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Page last updated at 15:54 GMT, Friday, 12 June 2009 16:54 UK

Bigotry alive for Christian Dalits

By Sunil Raman
BBC News, Eraiyur

Main church, Lady of the Rosary Parish, Eraiyur, southern India
The village came up around the parish church, Lady of the Rosary Parish

Centuries ago, as their forefathers faced social and economic deprivation, many low-caste Hindus embraced Christianity.

But in one corner of southern India, their hopes for equality remain unfulfilled hundreds of years on. Called "pariahs", hundreds of Dalit Christians continue to face discrimination - not from Hindus but fellow Christians.

More than 200km (124 miles) from Chennai, the capital of the southern state of Tamil Nadu, is the village of Eraiyur.

Home to about 3,000 Dalit Christians, mostly farm labourers and migrant workers, the area witnessed violence last year when Dalits demanded equal treatment.

The village is dominated by Vanniyar Christians numbering 15,000, who own most of the land and businesses.

They imposed restrictions on Dalits even though they had also converted to Christianity.

Restricted life

A 17th Century church building, Lady of the Rosary Parish, stands tall above the Eraiyur settlement. The village came up around the parish church, with Vanniyar houses closest to it. The Dalits were forced to build their small huts on the fringe of the village.

It did not take long for the divisions within the Hindu social system to be reflected among the new Christians.

The dominant Vanniyars created rules which restricted the movement of the Dalits.

Peraiyamakar, farm labourer
We were told not to touch any upper caste person, not to get too close to them, not to talk to them
Mrs Peraiyamakar

When they visited the parish church they were not allowed to walk on the main street leading to the building. Instead they had to use a side street that led to the church gate.

When Dalits died they were not allowed to be buried in the cemetery. Their burial ground is beyond the village and can only be accessed through a broken path.

In addition, the funeral cart parked inside the church building can be used only by Vanniyars.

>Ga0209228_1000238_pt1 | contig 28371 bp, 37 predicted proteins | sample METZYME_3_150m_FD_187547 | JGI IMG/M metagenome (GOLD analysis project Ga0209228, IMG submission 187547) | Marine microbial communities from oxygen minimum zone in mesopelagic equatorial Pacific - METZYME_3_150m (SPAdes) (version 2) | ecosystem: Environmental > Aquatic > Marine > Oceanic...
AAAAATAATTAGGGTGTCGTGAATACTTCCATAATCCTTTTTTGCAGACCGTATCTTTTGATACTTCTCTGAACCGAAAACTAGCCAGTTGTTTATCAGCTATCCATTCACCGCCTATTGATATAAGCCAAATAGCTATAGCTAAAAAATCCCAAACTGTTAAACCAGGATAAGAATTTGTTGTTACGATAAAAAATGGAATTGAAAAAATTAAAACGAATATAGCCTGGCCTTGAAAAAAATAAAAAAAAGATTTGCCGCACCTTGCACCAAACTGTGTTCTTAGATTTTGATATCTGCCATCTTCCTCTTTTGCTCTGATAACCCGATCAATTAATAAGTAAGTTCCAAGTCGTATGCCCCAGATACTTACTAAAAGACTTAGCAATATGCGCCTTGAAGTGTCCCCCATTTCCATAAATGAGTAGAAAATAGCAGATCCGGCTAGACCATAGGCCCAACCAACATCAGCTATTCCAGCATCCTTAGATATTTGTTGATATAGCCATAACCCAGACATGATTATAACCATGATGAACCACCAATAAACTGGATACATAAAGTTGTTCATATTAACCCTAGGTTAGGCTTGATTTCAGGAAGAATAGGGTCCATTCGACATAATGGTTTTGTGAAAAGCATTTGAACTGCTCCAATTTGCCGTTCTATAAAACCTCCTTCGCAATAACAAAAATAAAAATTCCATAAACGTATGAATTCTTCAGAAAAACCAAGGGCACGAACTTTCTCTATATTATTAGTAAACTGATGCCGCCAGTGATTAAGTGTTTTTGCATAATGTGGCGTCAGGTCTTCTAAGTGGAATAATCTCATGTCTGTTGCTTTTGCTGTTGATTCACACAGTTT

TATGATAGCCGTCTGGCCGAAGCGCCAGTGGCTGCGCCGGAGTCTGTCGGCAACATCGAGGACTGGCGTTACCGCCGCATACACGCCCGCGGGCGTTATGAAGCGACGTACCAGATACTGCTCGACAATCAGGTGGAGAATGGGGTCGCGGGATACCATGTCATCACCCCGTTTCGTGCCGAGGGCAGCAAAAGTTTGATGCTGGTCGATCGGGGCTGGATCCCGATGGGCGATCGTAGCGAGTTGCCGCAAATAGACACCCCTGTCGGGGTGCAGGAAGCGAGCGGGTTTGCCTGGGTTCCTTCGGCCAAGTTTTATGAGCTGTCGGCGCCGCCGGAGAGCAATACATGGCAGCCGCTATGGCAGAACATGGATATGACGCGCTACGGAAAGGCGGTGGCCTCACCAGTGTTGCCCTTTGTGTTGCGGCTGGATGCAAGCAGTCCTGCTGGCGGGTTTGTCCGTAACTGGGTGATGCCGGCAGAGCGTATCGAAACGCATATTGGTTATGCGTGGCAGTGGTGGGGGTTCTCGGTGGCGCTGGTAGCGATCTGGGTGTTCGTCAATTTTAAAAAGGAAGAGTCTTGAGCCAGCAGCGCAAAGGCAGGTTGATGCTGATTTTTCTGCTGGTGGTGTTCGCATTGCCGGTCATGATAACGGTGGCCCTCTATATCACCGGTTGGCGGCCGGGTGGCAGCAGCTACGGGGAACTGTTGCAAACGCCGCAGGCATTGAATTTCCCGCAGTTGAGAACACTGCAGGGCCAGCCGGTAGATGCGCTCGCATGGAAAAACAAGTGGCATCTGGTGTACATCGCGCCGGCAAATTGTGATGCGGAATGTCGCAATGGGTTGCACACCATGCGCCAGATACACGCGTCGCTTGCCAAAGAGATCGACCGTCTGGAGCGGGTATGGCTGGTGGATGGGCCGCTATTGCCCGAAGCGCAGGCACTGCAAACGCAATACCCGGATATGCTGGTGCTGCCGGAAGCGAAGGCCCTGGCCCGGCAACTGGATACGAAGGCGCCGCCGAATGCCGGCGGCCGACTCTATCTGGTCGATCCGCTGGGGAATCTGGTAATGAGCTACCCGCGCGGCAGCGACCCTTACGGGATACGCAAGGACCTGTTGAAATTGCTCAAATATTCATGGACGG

"We were told not to touch any upper caste person, not to get too close to them, not to talk to them," says Mrs Peraiyamaka, 60, a farm labourer who has been visiting the parish church since childhood.

"It is no different now."

Mr Thomas, a 60-year-old labourer says there is also a fear of violence as young Dalits refuse to be submitted to such humiliation.

He says this fear prompted the Dalits to build an alternative church.

A single-room, white-washed brick structure with an iron grill for the entrance is set in a small open ground.

Called Our Lady of Perpetual Help, the Dalit church has a coloured icon of Virgin Mary with Baby Jesus in her arms. She is flanked by plastic flowers and incense sticks burn on the sides.

The Dalits' demands of recognition for their church were rejected by local Catholic priests on the ground that a village can have only one parish church.

There is no big change after we came to Christianity. We have very good Christian names, we read Bible and got to Church instead of temples.
Mr Mathew, Dalit activist

Mr Mathew is a Dalit activist who graduated from Madras University.

Having faced prejudice as a schoolboy, he has now decided to fight for the rights of Dalits.

His efforts to seek justice have created tension in his village, forcing him to move to elsewhere.

He is angry that although the constitution has banned "untouchability" it continues to be practised in different ways.

"My family may get some minimum help or guidance from Christianity. That's all. There is no big change after we came to Christianity," says Mr Mathew.

Vanniyars disgruntled

Dalit church
Dalits are demanding that their church be recognised

As we walked out of the Dalit quarters towards the well laid-out area where Vanniyar Christians live under the shadow of the whitewashed parish church, we were greeted by a few angry women.

They did not want us to take pictures and asked us to leave.

A few angry residents of Vanniyar quarters gathered around us. They agreed to answer our questions. Emily, 25, was eager to give their version of the story.

"We have allowed them to use the road. They are creating trouble," she says.

We asked her how in a free country one group could dictate to others on the use of a public road.

"I don't know. It's been like this… but we have now allowed them," Emily replied.

Similar responses came from other Vanniyars we spoke to.

Mr Arukadas, a retired government teacher lives next to the parish church and he shared his unhappiness with the Dalit Christians.

Asked about using a common funeral van and a graveyard where all Christians irrespective of their past Hindu caste identity can be buried, he retorted: "It will take a long time for a common graveyard."



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